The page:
A new chair will be elected today to lead the Inuvialuit Regional Corporation but some of its beneficiaries say they don't want just 42 directors deciding the fate of 5,000 members.

The Inuvialuit Regional Corporation is tasked with managing and implementing the Inuvialuit Final Agreement.

The 42 directors that sit on the Inuvialuit community corporations in the Beaufort-Delta region of the Northwest Territories are the only ones casting ballots today. The vote will determine who will replace Nellie Cournoyea, the outgoing chair and CEO who served nine consecutive terms beginning in 1996.

"I think that every person, in every community, including people that live outside the Inuvialuit Settlement Region, should have a say in how their claim is run," said Crystal Lennie, a beneficiary.

Crystal Lennie

Inuvialuit Final Agreement beneficiary Crystal Lennie says 'every person, in every community, including people that live outside the Inuvialuit Settlement Region, should have a say in how their claim is run.' (David Thurton/CBC)

"I think Nellie has done a great job for the time that she has run the Inuvialuit Regional Corporation," Lennie said. 

"However I feel that it needs to be a more fair and democratic process where people should only be able to do two terms. They shouldn't have the multiple terms that Ms. Cournoyea has had."

Defending her organization's election rules, Cournoyea said it has spent years developing these procedures and it had determined a vote for all wasn't the best election method.

Nellie Cournoyea

Nellie Cournoyea, the IRC's outgoing chair and CEO, served nine consecutive terms beginning in 1996. 'This is not a popularity contest,' Cournoyea says. 'This is a private corporation.' (David Thurton/CBC)

"This is not a popularity contest," Cournoyea said. "This is a private corporation. And we are running it as a private corporation and there has to be structure and there has to be discipline. That was what the original negotiators spent a lot of time trying to do."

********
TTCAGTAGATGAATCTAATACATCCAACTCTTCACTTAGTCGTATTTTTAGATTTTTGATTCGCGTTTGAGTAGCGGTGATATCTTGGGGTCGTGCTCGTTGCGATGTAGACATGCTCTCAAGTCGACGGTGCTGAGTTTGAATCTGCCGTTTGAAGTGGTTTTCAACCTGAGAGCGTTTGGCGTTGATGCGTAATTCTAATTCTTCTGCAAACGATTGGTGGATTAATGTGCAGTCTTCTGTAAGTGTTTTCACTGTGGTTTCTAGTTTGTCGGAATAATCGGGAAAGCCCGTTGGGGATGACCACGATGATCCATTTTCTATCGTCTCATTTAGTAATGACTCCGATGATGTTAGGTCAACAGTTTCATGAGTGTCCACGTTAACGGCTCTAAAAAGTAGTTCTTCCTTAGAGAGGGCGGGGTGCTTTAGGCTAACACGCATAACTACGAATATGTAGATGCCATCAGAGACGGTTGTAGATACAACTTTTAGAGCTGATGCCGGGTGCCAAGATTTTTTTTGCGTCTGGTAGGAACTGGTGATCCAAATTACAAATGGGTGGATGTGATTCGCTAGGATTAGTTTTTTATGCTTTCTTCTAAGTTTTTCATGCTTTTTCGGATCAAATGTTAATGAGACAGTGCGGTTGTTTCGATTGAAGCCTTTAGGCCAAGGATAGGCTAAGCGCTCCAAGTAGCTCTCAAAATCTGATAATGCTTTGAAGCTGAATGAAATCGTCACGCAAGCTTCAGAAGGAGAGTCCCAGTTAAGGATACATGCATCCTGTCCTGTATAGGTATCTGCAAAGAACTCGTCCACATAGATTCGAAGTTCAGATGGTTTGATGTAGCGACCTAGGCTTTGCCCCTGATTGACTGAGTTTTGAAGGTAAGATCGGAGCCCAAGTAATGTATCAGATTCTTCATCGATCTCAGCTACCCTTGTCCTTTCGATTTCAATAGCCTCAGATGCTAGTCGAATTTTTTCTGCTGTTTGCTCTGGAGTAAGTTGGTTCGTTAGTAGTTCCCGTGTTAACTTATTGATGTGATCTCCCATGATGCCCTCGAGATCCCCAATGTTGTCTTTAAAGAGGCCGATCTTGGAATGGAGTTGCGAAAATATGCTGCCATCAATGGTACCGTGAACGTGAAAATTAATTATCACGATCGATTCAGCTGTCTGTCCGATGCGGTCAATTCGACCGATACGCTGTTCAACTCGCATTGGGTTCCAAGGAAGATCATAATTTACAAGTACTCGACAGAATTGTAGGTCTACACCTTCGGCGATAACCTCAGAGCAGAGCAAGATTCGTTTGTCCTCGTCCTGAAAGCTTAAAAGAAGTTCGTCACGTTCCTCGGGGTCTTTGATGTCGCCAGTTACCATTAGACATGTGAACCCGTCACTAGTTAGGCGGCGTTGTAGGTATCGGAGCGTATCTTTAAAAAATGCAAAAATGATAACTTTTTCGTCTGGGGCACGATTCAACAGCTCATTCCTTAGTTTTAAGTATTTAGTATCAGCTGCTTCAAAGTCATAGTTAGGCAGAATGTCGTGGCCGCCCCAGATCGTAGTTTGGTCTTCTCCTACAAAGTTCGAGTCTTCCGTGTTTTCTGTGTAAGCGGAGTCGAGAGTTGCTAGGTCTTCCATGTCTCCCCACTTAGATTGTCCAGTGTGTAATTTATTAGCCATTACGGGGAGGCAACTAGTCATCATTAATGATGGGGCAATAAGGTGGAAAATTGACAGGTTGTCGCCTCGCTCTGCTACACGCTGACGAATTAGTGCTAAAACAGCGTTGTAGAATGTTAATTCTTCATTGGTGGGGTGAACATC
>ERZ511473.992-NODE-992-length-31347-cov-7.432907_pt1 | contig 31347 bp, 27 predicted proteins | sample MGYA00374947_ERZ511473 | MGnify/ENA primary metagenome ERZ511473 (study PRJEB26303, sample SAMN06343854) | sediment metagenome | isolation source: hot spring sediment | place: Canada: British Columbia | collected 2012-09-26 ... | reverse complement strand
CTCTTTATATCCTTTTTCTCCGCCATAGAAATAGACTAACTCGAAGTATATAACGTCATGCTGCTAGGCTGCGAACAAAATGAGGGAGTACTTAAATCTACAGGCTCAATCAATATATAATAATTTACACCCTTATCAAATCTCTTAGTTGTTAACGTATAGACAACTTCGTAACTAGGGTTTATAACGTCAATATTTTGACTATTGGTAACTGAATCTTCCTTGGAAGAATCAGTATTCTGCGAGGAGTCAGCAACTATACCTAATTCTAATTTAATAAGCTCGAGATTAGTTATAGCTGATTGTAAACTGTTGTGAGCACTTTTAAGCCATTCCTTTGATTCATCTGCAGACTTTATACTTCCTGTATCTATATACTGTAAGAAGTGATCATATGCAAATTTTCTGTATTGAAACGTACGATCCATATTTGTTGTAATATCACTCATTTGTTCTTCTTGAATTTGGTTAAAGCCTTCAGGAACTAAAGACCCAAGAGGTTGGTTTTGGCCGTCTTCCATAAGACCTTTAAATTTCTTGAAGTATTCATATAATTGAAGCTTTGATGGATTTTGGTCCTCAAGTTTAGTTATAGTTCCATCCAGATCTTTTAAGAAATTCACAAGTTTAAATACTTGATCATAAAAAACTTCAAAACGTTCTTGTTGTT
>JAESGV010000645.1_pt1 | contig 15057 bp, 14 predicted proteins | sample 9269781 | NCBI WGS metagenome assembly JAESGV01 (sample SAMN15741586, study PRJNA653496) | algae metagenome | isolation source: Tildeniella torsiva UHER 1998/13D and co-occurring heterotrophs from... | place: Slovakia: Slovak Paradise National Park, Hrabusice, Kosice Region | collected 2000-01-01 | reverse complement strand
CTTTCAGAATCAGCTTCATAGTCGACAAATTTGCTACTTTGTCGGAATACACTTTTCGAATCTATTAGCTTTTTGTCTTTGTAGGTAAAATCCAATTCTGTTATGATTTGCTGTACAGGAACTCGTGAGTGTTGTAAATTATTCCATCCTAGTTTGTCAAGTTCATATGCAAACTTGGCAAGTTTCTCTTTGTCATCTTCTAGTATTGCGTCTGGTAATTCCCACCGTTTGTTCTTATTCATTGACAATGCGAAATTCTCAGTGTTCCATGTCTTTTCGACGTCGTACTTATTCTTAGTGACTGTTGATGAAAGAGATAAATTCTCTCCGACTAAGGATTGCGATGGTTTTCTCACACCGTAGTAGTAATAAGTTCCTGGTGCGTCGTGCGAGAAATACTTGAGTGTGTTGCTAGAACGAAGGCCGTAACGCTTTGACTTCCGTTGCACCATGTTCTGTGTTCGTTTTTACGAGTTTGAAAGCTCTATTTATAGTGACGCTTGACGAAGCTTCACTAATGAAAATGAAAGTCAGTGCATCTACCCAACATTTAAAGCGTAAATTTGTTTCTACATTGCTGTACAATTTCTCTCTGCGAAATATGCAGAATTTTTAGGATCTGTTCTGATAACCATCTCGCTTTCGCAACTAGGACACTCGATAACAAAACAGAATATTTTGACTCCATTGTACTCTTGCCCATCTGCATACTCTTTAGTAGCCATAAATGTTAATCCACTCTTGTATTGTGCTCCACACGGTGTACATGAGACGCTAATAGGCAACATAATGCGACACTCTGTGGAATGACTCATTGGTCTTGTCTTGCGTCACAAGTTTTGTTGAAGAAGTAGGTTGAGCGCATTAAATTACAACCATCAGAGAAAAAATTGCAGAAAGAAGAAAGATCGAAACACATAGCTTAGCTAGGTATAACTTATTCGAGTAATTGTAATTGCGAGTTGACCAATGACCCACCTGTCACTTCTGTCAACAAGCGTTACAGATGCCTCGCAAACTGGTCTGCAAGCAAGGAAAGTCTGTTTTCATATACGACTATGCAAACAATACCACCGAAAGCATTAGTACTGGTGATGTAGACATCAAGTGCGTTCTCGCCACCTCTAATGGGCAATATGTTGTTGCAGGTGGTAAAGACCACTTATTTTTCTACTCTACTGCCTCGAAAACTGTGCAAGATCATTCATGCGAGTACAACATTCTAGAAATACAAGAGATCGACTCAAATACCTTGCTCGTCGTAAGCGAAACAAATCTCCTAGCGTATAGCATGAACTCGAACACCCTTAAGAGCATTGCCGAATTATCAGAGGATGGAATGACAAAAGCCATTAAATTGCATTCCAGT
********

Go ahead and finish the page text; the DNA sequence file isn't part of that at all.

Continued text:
Candidates talk of change

Nevertheless a number of the candidates vying for her office say if they're elected they'll work to open up voting.

"That's one of my plans to make it more democratic," said candidate Jackie Jacobson. "So that all Inuvialuit get to vote. But it has to go through the 42 directors to get that changed."

Vince Teddy, former head of the Tuktoyaktuk Community Corporation, says he's open to discussions with directors if he's elected as the chair of the IRC, but he thinks the current structure has enough transparency and accountability.

"With their input and their open hearted discussion I am certain that we can accommodate the interest of all Inuvialuit," Teddy said.

He said he would give more power to the IRC board directors that come from the community corporations, to make more decisions.

Candidate Richard McLeod also said he'll listen to what the people want.

"I want to be able to vote for my leader. I guess it was decided a long time ago in a by-law that those few people will elect who the leader is."

Opening up the leadership election to all beneficiaries of voting age isn't unheard of among land claim organizations in the North. The Gwich'in Tribal Council allows all its members of voting age, whether they live in the region or not, to select its president and vice-president. All Nunavut Land Claims Agreement beneficiaries are also eligible to vote in leadership elections for Nunavut Tunngavik Inc.